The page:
This evening, I left the house with the teapot on the stove.

My mind was elsewhere, as it has been for the last couple of weeks. Sometimes I cannot remember what I just did, what I said, or how I got somewhere. I have been on autopilot, going through the motions and completing  tasks without intention. I drift off, too busy thinking about the “next thing” rather than focusing on what I am doing right now.

This evening, I left the house with the teapot on the stove.

I went to the store, even though I was hoping to shirk my home-life responsibilities for another day. I begrudgingly grabbed my purse and walked out the door. I left the lights on. I left the T.V. on. I forgot my house keys and I forgot I was in the middle of making a cup of tea.

This evening, I left the house with the teapot on the stove.

I had a nice time food shopping, throwing junk food into the cart. Laughing about how we are supposed to be eating healthy and we need to consume moderately. There in the aisles, the shopping carts whizzing by, the clamoring of children begging for treats, I remembered, I left the stove on.

We had to go!

reza-shayestehpour-278391-unsplash“Maybe I did not turn the stove on, that happens sometimes.” I tried, unsuccessfully, to convince myself. Instead I thought about how apartment fires spread rapidly. The fire engulfing the whole building, satisfying its hunger for destruction. I thought about the children that live beneath us, how quickly their playtime would be abruptly interrupted due to an irresponsible tenant. I thought about how we would rebuild our lives, how would I survive the guilt. With a white-knuckle grip on the shopping cart ,we hastily made our way to the check out line.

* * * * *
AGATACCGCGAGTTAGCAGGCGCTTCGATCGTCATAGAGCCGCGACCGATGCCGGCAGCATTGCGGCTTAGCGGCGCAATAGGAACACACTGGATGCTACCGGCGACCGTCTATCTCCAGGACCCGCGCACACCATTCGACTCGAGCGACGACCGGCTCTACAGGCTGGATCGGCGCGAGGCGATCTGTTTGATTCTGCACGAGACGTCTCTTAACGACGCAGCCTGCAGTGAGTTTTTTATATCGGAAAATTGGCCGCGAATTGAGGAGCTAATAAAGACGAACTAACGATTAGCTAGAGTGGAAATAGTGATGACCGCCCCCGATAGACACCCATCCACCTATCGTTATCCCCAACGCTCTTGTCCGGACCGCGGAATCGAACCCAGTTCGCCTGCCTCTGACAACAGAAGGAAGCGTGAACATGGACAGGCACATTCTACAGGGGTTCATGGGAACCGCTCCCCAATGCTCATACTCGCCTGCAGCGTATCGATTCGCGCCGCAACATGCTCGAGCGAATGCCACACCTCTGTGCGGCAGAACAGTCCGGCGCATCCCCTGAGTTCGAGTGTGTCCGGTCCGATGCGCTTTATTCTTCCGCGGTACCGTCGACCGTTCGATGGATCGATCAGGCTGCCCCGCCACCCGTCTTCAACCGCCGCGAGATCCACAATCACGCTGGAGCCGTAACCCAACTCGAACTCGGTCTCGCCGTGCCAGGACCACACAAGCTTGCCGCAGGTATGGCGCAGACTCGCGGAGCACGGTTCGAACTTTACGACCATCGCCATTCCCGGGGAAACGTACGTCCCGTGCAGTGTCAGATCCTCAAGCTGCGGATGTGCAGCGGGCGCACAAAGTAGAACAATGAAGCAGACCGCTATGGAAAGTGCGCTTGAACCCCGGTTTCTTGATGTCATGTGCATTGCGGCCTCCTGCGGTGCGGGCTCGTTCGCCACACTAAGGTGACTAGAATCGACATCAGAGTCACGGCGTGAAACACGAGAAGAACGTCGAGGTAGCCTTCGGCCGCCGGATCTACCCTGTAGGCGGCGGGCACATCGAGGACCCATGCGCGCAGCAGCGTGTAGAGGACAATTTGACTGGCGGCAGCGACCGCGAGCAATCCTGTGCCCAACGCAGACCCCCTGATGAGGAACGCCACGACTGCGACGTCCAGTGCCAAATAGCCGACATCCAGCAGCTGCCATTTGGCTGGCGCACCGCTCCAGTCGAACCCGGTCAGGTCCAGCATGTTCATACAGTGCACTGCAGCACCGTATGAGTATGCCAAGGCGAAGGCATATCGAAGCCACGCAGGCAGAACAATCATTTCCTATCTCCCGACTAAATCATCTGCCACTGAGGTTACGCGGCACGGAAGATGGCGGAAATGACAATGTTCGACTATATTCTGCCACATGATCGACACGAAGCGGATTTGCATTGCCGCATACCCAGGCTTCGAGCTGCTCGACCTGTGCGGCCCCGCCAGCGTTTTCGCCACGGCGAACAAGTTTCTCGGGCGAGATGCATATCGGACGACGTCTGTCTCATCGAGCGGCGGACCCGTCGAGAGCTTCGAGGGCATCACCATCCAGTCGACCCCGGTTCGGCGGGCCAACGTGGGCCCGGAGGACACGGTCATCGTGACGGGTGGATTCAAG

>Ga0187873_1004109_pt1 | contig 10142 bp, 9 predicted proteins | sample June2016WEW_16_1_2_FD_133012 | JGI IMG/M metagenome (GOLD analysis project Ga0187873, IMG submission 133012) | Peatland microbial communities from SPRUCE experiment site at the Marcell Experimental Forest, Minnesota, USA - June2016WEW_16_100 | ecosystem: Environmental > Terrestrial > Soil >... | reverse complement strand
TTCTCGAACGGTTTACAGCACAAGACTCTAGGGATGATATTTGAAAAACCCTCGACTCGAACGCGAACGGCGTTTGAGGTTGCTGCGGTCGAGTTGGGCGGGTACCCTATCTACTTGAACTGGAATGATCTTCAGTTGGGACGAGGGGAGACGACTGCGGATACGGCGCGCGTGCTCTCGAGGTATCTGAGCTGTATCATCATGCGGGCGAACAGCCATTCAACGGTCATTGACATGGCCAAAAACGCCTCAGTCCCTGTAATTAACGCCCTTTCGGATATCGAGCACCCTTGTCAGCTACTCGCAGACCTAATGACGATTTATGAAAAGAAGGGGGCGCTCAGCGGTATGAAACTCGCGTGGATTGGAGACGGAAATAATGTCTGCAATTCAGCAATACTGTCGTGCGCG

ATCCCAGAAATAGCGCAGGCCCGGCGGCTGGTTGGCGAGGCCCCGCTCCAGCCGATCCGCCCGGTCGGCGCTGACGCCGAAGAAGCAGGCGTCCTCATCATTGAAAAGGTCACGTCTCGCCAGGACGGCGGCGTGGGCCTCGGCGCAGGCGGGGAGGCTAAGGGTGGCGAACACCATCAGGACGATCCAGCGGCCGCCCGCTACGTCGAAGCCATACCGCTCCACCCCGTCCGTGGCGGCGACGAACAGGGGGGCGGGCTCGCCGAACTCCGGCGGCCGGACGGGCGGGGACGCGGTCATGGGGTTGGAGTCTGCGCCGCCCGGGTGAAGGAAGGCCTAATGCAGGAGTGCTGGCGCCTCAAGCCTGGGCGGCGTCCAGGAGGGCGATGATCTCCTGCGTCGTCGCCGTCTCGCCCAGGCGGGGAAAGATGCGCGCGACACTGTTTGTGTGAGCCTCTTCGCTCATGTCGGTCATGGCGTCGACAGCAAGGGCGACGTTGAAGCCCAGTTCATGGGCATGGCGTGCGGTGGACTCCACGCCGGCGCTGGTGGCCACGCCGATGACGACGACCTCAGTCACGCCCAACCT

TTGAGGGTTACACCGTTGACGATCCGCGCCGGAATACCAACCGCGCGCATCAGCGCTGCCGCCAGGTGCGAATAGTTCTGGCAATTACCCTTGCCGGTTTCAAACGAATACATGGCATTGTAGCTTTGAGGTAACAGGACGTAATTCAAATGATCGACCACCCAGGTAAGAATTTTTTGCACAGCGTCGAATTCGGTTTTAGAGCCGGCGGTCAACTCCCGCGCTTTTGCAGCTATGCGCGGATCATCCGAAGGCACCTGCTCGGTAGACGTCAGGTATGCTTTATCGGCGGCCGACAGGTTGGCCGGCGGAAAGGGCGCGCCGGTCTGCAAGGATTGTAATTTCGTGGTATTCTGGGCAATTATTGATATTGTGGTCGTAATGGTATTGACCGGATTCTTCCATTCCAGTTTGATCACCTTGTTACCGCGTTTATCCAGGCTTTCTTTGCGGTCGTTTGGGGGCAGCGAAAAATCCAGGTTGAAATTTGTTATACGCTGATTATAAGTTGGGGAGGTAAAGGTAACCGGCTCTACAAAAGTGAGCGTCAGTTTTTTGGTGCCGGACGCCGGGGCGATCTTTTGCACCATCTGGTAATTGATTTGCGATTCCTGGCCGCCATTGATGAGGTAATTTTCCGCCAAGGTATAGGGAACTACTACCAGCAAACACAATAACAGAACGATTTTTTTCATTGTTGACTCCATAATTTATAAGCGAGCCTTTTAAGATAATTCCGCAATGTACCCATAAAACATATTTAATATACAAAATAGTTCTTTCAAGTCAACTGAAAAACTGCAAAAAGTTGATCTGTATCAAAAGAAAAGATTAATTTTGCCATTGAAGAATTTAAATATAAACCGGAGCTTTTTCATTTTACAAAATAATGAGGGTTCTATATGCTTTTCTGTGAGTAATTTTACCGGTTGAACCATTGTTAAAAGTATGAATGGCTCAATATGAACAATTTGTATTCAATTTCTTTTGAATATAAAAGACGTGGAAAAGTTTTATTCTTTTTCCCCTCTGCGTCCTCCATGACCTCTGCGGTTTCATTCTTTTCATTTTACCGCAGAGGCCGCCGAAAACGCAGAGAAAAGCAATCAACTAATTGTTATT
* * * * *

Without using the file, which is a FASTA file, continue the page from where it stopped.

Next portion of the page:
We were only 10 minutes away and it felt like hours. I could not stop fidgeting. I could not engage in friendly conversation to distract myself, we drove back in silence. the closer we were, the more I pictured the fleet of firetrucks, the disapproving police offers, the residents holding each other on the grass. It is a beautiful night for being outside, not under these circumstances.

We arrived. It was quiet. I grabbed Austin’s keys and ran inside. My heart was pounding as I approached the door. I could not hear anything, so far so good, but it could also be misleading. I opened the door, a faint whistle could be heard from the entryway. I lightly jogged to the kitchen, everything was fine. I turned the stove off, removed the teapot, and released a huge sigh of relief.

I believe my brush with disaster was a much-needed lesson and reminder. Regardless of the stress, regardless of the mundane or the banalities of life, always be in the moment. Even though I know these things, it is so easy to let it slide, lose track, and forego being aware of my surroundings.

This evening, I left the house with the teapot of the stove. I am thankful that it happened and I am thankful everything turned out okay.

 

 

Photo by reza shayestehpour on Unsplash

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Written by MutedMouthful

Native New Yorker, amateur artist, sarcastic social worker, professional people watcher, and alliteration addict.

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